Suzette Martinez Standring: Day of prayer does serve a secular function

Suzette Martinez Standring

Aggressive atheism claimed a temporary victory. After 59 years, the National Day of Prayer might be banned due to a lawsuit brought by the Freedom From Religion Foundation that alleges it violates a separation of church and state.

National Prayer Day was ruled unconstitutional because it is “an inherently religious exercise that serves no secular function,” according to an April 15 ruling by U.S. District Court Judge Barbara Crabb. However, the day will continue as planned until appeals determine the lawsuit’s ultimate success.

To say prayer “serves no secular function” is to dismiss the fact that faith-based organizations are often among first responders to disasters, such as Hurricane Katrina or to the earthquake victims in Haiti.

It denies the good accomplished by millions of people guided to be the answer to somebody else’s urgent prayers. Often, many credit the ability to act beyond their own self-interests to the power of prayer.

Though Judge Crabb will let the issue be resolved on appeal, she respects the power of prayer when she wrote: “It bears emphasizing that a conclusion that the establishment clause prohibits the government from endorsing a religious exercise is not a judgment on the value of prayer or the millions of Americans who believe in its power.

“No one can doubt the important role that prayer plays in the spiritual life of a believer. In the best of times, people may pray as a way of expressing joy and thanks; during times of grief, many find that prayer provides comfort. Others may pray to give praise, seek forgiveness, ask for guidance or find the truth.”

Litigants such as the Freedom From Religion Foundation often invoke “separation of church and state,” but the doctrine’s intent was to prevent the government from organizing an official religion and forcing adherence. Now it’s used to delete any divine reference or expression in public places.

The foundation argues the National Day of Prayer acts as a religious endorsement, but the day does not specify any one religion.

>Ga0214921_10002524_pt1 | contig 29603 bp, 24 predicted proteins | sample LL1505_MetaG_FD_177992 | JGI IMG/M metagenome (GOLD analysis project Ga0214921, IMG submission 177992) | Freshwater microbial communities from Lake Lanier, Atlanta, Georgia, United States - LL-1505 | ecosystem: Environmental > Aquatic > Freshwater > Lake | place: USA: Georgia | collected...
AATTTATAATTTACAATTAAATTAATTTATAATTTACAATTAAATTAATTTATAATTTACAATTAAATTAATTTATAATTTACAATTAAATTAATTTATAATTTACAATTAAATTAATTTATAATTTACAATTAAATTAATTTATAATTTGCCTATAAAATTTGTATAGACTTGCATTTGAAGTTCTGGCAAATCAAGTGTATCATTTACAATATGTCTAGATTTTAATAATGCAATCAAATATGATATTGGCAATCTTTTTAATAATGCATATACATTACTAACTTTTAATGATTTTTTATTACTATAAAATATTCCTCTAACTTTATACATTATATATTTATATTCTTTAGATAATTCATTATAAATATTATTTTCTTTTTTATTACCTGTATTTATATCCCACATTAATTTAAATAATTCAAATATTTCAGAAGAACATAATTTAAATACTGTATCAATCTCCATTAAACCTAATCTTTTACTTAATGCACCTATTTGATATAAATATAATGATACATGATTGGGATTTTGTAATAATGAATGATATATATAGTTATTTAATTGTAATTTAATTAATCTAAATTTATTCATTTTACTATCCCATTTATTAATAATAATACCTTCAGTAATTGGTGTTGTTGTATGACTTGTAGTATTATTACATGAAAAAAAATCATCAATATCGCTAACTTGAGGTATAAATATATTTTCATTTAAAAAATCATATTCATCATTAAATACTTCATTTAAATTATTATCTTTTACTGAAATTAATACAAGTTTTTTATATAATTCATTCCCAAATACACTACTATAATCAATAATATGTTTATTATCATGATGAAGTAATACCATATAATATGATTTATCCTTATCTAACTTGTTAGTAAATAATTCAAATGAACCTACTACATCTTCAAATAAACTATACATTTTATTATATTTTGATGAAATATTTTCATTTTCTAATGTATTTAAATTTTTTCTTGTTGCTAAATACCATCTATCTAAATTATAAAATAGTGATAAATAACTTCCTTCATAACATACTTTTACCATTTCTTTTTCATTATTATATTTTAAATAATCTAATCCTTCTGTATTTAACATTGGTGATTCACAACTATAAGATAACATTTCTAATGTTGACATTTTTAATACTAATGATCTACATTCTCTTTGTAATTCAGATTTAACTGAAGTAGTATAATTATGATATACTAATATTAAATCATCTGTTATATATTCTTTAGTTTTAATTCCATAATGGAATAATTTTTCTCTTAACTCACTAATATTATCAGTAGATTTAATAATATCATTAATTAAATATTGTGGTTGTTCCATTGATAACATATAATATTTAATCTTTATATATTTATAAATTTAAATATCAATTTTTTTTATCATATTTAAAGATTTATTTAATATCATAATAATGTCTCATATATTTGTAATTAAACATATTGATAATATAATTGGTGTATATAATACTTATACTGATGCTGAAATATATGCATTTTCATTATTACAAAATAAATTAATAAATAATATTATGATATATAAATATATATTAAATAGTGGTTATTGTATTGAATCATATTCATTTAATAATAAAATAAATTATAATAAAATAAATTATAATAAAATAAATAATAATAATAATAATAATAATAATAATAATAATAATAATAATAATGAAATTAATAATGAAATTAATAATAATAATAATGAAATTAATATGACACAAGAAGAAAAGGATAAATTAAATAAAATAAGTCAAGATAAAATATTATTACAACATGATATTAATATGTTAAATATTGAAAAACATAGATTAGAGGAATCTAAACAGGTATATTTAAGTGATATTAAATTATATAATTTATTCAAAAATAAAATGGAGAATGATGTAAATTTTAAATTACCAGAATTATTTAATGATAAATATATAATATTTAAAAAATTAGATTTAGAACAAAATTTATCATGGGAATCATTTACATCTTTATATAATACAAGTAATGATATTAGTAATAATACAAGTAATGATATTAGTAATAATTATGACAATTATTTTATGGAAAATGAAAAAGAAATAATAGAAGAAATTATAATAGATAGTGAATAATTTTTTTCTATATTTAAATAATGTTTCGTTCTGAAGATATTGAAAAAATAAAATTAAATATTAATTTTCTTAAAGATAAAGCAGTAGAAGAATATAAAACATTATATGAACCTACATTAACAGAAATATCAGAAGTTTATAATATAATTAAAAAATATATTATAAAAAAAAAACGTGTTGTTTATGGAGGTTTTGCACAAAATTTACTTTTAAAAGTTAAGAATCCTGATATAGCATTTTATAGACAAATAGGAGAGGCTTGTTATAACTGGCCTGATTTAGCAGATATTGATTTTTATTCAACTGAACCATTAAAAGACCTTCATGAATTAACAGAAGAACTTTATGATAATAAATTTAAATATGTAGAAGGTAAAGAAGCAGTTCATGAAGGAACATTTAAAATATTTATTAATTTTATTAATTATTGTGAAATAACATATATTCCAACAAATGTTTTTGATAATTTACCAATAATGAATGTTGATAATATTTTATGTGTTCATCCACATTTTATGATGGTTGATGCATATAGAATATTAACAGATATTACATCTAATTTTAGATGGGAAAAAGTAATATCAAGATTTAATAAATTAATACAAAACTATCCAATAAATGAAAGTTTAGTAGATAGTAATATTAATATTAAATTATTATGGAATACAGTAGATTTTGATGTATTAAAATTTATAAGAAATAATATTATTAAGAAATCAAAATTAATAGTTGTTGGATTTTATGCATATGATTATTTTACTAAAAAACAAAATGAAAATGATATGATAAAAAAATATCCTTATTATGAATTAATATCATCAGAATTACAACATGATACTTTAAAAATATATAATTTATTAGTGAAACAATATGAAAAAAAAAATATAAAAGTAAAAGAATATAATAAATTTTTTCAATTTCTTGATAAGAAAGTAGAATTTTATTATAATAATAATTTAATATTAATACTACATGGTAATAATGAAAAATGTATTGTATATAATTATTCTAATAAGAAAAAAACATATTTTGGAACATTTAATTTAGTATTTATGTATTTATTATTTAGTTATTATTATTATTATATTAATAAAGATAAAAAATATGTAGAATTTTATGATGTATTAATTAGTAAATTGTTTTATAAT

Prayer is not limited to Christians alone, but is practiced by all faiths, whether one worships one God, a pantheon of deities or nature itself. A National Day of Prayer is not a demand for worship, but a reminder that one of America’s great liberties is religious expression.

Eliminating the National Day of Prayer won’t stop people from praying, but its opponents ultimately seek to ban a national awareness of God.

The National Day of Prayer shares a message of spiritual encouragement; that if you believe in something higher than yourself, then enjoy that relationship. Your right to pray is recognized and respected.

Suppression of that message is the underpinning to opposition. Who are they protecting? Each person in America is free to embrace, reject or ignore any spiritual message.

Under the guise of secular equality, the Freedom From Religion Foundation seeks to delete all references to the divine. In public, God has got to go. Get rid of the Nativity scenes and the menorahs at holidays. Prayer is a personal matter, so shut up and keep it yourself. Don’t offend non-believers with your beliefs.

Spirituality is as indivisible to the human makeup as our emotional, physical and psychological components. People who pray are asking for guidance or a transformation of self. They petition to get through hardships or to turn away from destructive behaviors. Most common is a plea for others.

At the darkest times in American history – the Revolution, the Civil War and Sept. 11 - prayer was nationally invoked. Prayer played a visible role among those fighting for the abolition of slavery and the Civil Rights Movement.

National Prayer Day reminds us to latch onto something higher – however one defines the divine - and to harness that power. Finding a way through prayer to act beyond one’s self interest does serve a secular function.

Suzette Standring is the award-winning author of “The Art of Column Writing.” E-mail her at